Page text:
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Linn, Ruleville and Greasy Street
by Thomas Givens

The town of Ruleville, Mississippi, is where I spent most of my young life. I have written about it many times here at USADEEPSOUTH.com, and that town will always have a place in my heart. I was not born there but out in the country from there about 10 miles away in a community called Linn.

Linn had its own school (a handsome two story brick classroom building with a steam heating system). The complex also had a home-ec and agricultural building, a gym, a teachers' home, sidewalks and a football field.

But Linn wasn't a town. In fact, the little community only had two stores and two churches. When Linn folks went to town, we went to Indianola, Moorhead, Cleveland or Ruleville.

Our family "went to town" in Ruleville. We ginned our cotton at the Farmers Gin, owned by the Thomas Edmondson Estate -- Son Beck was the head, and that's also who daddy rented from. We bought all our clothes from Hyman Turner and all our groceries from Silverblatt's grocery.

Let loose on the streets of Ruleville in my young life, I kinda grew up with the residents of that little town. They still invite me back to their reunions, and one of our favorite memories is of Greasy Street.

If you turn off Highway 8 onto Floyce Street at the 4-way stop, you drive into Ruleville and come to where the railroad used to be. You'll know it because the old depot will be to your left. To your right will be Front Street, which we called Greasy Street. Used to be three cotton gins to your right, including Farmer's Gin where we ginned our cotton. Tom Conger's grocery was on the corner, and George Gee's and Jim Kee's Chinese groceries to the right. There were two cafes that served coloreds and whites catfish and burgers at divided counters, and the colored theatre was on the end of the block. I remember it well; they showed colored westerns, and it was owned by Bim Jackson, same man who owned the Delta Theatre in Ruleville and the Ellis and Chief Drive Inn in Cleveland.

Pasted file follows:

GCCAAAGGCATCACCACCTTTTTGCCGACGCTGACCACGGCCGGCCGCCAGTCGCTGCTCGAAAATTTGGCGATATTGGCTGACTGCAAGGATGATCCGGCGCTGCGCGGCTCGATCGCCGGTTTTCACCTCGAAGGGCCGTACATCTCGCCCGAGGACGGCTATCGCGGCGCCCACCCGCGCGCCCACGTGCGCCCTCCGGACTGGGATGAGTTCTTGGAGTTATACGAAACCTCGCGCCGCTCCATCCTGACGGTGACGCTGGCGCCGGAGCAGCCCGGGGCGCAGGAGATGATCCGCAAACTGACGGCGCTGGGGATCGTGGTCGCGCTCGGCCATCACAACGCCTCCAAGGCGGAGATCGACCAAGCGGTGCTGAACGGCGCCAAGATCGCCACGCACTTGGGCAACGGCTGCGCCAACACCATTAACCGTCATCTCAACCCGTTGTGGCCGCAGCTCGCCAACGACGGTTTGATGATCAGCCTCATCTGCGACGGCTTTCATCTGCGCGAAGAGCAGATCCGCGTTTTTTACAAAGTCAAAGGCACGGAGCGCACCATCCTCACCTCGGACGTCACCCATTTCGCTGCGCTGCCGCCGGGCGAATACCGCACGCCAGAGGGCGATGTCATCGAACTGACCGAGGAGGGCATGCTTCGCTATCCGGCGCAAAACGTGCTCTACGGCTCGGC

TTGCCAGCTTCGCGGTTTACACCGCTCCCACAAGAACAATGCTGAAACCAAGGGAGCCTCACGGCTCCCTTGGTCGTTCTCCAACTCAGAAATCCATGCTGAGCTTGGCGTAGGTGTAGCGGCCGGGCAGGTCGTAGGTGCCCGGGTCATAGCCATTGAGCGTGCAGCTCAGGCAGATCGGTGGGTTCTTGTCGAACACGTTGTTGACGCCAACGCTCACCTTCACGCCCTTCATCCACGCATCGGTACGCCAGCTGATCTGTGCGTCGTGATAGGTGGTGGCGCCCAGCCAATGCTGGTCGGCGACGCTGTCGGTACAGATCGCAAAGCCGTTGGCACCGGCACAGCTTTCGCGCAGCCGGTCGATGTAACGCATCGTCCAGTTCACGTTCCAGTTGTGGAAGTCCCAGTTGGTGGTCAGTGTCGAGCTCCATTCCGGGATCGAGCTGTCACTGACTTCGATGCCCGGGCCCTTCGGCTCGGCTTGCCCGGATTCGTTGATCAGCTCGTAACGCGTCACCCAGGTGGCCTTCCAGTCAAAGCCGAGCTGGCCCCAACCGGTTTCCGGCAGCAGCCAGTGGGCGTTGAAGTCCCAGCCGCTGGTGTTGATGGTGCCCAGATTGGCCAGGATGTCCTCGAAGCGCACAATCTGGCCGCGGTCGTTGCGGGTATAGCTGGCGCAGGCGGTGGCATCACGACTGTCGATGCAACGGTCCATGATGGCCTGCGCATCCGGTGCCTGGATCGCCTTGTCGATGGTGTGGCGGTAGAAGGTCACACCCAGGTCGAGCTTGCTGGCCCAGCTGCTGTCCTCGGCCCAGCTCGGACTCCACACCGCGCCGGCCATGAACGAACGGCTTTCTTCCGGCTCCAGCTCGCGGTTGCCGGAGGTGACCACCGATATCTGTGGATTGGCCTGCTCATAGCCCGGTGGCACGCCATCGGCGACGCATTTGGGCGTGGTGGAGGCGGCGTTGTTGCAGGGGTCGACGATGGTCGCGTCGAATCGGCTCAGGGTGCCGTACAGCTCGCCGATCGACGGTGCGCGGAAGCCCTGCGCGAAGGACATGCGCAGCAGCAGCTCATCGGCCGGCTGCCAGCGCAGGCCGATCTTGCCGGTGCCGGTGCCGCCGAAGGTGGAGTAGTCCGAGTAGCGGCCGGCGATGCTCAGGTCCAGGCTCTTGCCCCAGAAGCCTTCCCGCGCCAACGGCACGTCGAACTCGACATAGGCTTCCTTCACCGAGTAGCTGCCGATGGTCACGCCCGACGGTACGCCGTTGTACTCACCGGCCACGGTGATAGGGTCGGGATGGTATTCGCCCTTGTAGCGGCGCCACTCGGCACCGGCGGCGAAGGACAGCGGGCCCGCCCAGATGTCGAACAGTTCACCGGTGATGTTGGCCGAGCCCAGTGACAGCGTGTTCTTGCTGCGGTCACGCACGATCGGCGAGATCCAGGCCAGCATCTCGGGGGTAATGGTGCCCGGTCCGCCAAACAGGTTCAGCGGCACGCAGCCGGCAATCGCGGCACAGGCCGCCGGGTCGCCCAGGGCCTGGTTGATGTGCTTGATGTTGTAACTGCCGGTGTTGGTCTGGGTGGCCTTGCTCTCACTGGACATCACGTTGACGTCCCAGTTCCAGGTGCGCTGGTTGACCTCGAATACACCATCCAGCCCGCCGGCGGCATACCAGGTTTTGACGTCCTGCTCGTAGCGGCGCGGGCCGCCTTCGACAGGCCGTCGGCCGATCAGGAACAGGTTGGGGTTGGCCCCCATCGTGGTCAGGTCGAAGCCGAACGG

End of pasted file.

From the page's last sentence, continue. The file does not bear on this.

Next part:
Those days are long gone. I think that although we were separated by segregation back then we were close and loved each other . . . at least in the little world of Greasy Street.


Judge Tom Givens is a former Mississippi Deltan who now hangs his hat
in the hills of his native state. His memoirs are favorites at USADEEPSOUTH.

Here are a few:

The Halfway Store
The Delta Theater
Memphis and the Delta
Whiskey, Chickens and Cherry Bombs
Miz Odom

Write Tom at DeltaJudge2


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